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SALESBURY (or SALISBURY), WILLIAM (c. i^o-c. 1600), Welsh scholar, was a native of Denbighshire, being the son of Foulke Salesbury, who belonged to a family said to be descended from a certain Adam of Salzburg, a member of the ducal house of Bavaria, who came to England in the 12th century. Salesbury was educated at Oxford, where he accepted the Protestant faith, but he passed most of his life at Llanrwst, working at his literary undertakings. The greatest Welsh scholar of his time, Salesbury was acquainted with nine languages, including Latin, Greek and Hebrew, and was learned in philology and botany. He died about 1600. About 1546 he edited a collection of Welsh proverbs (Oil synwyr pen kembero), probably the first book printed in Welsh, and in 1547 his Dictionary in Englyshe and Welshe was published (facsimile edition, 1877). In 1563 the English parliament ordered the Welsh bishops to arrange for the translation of the Scriptures and the book of common prayer into Welsh. The New Testament was assigned to Salesbury, who had previously translated parts of it. He received valuable assistance from Richard Davies, bishop of St Davids, and also from Thomas Huet, or Hewett (d. 1591), but he himself did the greater part of the work. The translation was made from the Greek, but Latin versions were consulted, and in October 1567 the New Testament was published for the first time in Welsh. This translation never became very popular, but it served as the basis for the new one made by Bishop William Morgan (c. 1547- 1604). Salesbury and Davies continued to work together, translating various writings into Welsh, until about 1576 when the literary partnership was broken. After this event, Salesbury, although continuing his studies, produced nothing of importance.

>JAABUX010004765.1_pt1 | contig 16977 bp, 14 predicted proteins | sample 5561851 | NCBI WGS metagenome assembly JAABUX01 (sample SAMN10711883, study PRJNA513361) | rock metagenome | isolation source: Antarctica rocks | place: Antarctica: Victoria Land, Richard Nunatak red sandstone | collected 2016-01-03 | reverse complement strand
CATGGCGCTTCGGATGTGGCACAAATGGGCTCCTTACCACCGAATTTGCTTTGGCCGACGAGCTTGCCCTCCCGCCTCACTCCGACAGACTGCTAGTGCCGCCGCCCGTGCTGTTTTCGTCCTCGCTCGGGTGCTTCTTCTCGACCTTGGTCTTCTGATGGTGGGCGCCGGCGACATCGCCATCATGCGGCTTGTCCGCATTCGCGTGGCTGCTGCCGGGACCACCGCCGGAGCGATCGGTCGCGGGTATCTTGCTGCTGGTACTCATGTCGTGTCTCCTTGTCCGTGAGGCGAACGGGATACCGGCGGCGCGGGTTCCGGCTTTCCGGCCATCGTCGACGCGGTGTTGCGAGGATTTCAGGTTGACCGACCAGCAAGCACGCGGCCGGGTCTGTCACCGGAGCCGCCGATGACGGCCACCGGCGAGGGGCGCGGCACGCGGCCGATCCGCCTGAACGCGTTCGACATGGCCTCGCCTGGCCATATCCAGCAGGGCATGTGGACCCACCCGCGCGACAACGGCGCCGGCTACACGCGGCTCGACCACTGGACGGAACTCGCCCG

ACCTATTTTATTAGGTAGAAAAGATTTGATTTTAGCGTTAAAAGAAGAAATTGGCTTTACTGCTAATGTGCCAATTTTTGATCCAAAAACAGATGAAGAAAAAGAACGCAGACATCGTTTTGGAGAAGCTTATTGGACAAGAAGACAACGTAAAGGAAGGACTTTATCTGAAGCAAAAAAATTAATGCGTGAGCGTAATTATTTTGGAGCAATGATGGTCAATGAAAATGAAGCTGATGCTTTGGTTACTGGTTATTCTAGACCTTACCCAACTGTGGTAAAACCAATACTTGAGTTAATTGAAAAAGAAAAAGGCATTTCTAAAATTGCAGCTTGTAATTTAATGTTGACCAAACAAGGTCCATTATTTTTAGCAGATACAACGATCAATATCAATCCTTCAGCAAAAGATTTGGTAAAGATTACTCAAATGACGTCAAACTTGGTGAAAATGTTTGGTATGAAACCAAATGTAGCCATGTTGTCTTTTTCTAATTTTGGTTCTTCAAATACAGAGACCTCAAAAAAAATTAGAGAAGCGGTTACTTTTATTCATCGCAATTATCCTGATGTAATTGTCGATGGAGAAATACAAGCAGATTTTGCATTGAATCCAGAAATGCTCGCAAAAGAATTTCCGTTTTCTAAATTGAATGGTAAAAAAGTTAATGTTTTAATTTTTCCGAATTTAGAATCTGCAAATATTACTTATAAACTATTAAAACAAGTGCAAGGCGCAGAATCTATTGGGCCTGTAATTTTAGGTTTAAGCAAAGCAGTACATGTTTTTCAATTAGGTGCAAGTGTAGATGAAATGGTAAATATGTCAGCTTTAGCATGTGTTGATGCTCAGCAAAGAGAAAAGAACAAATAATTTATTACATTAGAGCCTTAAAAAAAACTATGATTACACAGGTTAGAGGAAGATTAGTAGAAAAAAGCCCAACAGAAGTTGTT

Other noteworthy members of the family (the modern spelling is Salusbury) are: JOHN SALESBURY (c. 1500-1573), who held many preferments under the Tudor sovereigns and was bishop of Sodor and Ma.i from 1571 to 1573; THOMAS SALESBURY (c. 1555-1586), an associate of Anthony Babington, who was executed for conspiring against Queen Elizabeth; HENRY SALESBURY (1561-0. 1637), the author of a Welsh grammar published in 1593; THOMAS SALESBURY (d. 1643), a poet, who probably fought for Charles I. at Edgehill; and another royalist, WILLIAM SALESBURY (c. is8o-c. 1659), governor of Denbigh Castle, which, in 1646, he gallantly defended in the interests of the king.

Note - this article incorporates content from Encyclopaedia Britannica, Eleventh Edition, (1910-1911)

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